“Waiting for a train to go or a bus to come,
or a plane to go or the mail to come,
or the rain to go or the phone to ring,
or the snow to snow or waiting around for a Yes or No
or waiting for their hair to grow.
Everyone is just waiting.”
Dr. Seuss had it right. In his book, “Oh, the Places You’ll Go!” he harnesses many of the truths about our ordinary lives, one of them being the waiting.
For a year and a half, I have been waiting for my health to return to “normal.” I’m not sure normal exists anymore, at least not in the same way that it did before. Since having viral meningitis, I have to do daily things just to manage the symptoms and lingering problems that come with it. Stretching, slowing myself down, taking time to check my spelling which I never used to have to do, entering in every little detail into my calendar just in case my brain forgets, forgiving myself for forgetting things, which Will happen, the list goes on and on.
But these all seem like small tasks when it comes to the bigger issue at hand. I’ve been waiting for my body to return to normal not just so I can feel better, but so I can finally get pregnant.
This year I turn 30. It’s a landmark birthday for me and one that I’m very happy. Since my car accident, I’ve been celebrating Each birthday as a little victory. It’s amazing to be able to look back and say, “wow! I am still here and got to live another year on this beautiful planet!” But, since as long as I can remember, I always imagined that I would have a child by the time I was 30 years old. It didn’t seem unattainable when I was younger. I met the love of my life at 18, we got engaged when I was 23, married at 24, I got a job when I was young and have built a career. Last year, we spent our first year in our new home. It seemed like we had everything lined up and ready to go. But, my health stopped everything.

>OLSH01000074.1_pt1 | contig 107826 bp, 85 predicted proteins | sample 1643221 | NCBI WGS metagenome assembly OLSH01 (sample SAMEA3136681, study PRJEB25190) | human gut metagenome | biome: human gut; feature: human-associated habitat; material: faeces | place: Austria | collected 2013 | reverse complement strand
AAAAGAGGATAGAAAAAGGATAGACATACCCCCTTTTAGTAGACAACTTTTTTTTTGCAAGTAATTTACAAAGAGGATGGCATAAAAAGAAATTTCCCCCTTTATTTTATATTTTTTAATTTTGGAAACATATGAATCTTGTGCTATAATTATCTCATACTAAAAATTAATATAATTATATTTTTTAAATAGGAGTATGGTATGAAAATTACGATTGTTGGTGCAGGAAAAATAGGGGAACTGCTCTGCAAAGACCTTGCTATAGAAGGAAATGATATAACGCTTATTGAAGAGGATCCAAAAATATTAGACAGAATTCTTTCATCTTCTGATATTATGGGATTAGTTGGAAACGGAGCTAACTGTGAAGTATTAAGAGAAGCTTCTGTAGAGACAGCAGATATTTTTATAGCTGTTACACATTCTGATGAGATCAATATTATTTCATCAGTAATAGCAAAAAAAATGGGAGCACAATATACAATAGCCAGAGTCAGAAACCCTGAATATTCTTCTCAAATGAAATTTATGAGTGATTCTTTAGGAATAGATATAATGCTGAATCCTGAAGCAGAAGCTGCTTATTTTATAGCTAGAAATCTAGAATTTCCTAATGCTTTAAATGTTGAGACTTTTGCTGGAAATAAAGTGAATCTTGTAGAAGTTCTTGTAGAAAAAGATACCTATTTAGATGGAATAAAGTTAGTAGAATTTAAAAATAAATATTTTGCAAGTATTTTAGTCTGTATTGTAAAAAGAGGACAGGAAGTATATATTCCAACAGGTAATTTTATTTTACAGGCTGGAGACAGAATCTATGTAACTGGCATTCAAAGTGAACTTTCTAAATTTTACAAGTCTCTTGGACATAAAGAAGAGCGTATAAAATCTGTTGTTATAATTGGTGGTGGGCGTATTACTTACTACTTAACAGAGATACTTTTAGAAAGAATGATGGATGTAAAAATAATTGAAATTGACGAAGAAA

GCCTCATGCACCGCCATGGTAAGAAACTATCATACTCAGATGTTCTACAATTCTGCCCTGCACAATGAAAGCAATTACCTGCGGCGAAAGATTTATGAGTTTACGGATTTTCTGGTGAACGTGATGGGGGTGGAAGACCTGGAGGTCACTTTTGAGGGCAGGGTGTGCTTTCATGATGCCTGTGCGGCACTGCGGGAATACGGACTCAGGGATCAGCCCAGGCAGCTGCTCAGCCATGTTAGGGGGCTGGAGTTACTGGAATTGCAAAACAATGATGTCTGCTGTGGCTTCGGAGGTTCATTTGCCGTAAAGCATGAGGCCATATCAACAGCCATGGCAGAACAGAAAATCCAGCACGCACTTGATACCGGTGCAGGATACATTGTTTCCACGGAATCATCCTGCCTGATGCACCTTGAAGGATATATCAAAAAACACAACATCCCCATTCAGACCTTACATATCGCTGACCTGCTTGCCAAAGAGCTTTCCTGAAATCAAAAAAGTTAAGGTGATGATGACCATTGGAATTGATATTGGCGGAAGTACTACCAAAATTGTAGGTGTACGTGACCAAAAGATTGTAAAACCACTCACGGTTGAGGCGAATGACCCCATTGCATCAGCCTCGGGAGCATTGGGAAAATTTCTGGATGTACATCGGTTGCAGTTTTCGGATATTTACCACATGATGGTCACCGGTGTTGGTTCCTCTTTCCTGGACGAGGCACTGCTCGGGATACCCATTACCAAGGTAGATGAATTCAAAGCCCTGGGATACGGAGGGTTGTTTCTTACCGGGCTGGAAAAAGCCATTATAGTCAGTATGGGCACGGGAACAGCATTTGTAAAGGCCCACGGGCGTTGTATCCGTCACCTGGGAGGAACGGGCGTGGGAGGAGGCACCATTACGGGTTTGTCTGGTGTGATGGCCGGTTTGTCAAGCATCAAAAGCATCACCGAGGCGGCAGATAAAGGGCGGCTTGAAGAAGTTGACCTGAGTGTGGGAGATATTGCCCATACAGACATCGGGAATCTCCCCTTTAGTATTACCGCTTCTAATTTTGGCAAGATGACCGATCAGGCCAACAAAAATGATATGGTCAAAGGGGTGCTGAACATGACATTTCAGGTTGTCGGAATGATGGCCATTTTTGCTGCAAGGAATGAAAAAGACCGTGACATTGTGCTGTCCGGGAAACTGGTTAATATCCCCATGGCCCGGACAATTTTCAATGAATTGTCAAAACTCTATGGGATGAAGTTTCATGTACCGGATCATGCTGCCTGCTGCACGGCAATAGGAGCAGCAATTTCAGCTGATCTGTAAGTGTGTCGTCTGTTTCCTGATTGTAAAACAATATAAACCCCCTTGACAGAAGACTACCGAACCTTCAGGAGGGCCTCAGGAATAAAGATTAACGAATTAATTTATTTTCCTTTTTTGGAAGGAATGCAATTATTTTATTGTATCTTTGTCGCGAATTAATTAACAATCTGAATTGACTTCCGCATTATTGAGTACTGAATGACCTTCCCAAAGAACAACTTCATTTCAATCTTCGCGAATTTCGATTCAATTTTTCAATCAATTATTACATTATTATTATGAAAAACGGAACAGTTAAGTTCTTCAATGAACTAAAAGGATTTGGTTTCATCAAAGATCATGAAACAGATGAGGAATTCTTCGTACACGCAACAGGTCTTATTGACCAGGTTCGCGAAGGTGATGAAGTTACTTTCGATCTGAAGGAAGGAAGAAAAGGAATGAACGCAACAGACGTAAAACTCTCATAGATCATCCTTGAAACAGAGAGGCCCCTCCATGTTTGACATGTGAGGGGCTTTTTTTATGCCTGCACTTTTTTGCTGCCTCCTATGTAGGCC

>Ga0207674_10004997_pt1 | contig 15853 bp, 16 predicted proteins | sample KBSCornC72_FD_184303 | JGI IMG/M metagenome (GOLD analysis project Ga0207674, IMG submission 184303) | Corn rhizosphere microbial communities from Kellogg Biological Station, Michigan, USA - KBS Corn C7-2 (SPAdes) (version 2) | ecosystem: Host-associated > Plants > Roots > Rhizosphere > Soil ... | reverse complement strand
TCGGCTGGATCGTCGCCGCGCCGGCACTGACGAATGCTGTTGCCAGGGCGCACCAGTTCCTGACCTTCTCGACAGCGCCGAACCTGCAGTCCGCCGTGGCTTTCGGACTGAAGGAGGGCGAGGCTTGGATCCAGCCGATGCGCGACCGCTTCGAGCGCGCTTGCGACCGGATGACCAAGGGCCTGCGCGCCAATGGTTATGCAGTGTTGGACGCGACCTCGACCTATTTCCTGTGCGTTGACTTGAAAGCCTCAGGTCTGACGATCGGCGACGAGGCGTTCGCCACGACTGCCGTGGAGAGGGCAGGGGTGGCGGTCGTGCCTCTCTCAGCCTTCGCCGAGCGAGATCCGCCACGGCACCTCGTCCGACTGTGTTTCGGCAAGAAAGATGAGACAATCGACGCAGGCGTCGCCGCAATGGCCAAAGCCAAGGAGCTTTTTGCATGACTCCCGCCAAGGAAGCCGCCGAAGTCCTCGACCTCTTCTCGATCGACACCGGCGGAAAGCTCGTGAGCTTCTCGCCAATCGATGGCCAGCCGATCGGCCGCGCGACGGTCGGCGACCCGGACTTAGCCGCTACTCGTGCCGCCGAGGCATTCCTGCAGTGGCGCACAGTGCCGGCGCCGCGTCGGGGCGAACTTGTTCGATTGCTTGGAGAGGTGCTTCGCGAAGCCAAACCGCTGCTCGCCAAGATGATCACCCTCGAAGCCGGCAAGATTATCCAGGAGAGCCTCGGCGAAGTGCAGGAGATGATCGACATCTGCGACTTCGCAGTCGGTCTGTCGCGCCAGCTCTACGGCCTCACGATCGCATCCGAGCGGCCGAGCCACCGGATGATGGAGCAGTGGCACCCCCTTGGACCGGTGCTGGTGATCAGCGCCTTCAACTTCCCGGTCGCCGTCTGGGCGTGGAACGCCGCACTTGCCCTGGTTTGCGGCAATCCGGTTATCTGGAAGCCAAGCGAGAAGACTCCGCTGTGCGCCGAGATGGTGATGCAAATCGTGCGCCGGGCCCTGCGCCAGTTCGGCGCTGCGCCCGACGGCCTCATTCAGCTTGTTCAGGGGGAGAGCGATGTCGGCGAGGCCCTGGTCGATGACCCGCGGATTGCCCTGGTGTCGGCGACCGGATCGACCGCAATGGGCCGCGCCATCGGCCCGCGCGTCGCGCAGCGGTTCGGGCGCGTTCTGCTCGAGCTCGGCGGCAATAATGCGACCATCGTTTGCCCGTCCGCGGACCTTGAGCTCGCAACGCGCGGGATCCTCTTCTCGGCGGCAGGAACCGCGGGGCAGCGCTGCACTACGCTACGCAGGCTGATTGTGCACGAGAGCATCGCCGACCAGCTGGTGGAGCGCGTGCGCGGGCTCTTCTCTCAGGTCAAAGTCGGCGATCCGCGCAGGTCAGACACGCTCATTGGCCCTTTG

For my 30th birthday party, my husband went through some of my old childhood things for a game he made.He found a lot of diaries and journals and told me afterwards that he felt like he got to know me even better than he already did. The one thing that surprised him the most was how often I wrote about having kids and how often I mentioned that I wanted them when I was still young. I guess you could say 30 is still young, but I feel like an old soul trapped in a body that doesn’t always work and it’s heartbreaking.
My friends, my colleagues, the people I see every day share with me their joy of having a child, of being pregnant, of moving onto the next step. I am elated for them and overjoyed when they share their news, yet there still part of me that feels utterly destroyed at my inability to do the same. It has nothing to do with their joy, it has everything to do with my own failings. I hide it well. I still go to the baby showers, I still stay in touch and ask how they’re doing, I asked them how they’re feeling. It’s the right thing to do. I know that from my car accident. But sometimes I wish they could understand without feeling guilty what it’s like to sit here waiting to hear the cry of a baby and yearning to fill a bedroom with furniture, little clothes, and a rocking chair.
I’m waiting. Still waiting. Someday I won’t be, I pray. I’ve gotten good test results this week. It’s starting to look more promising. And I can only hope that Dr. Seuss got it right again when he ends that page…
“NO that’s not for you!
Somehow you’ll escape
all that waiting and staying.
You’ll find the bright places
Where boom bands are playing!”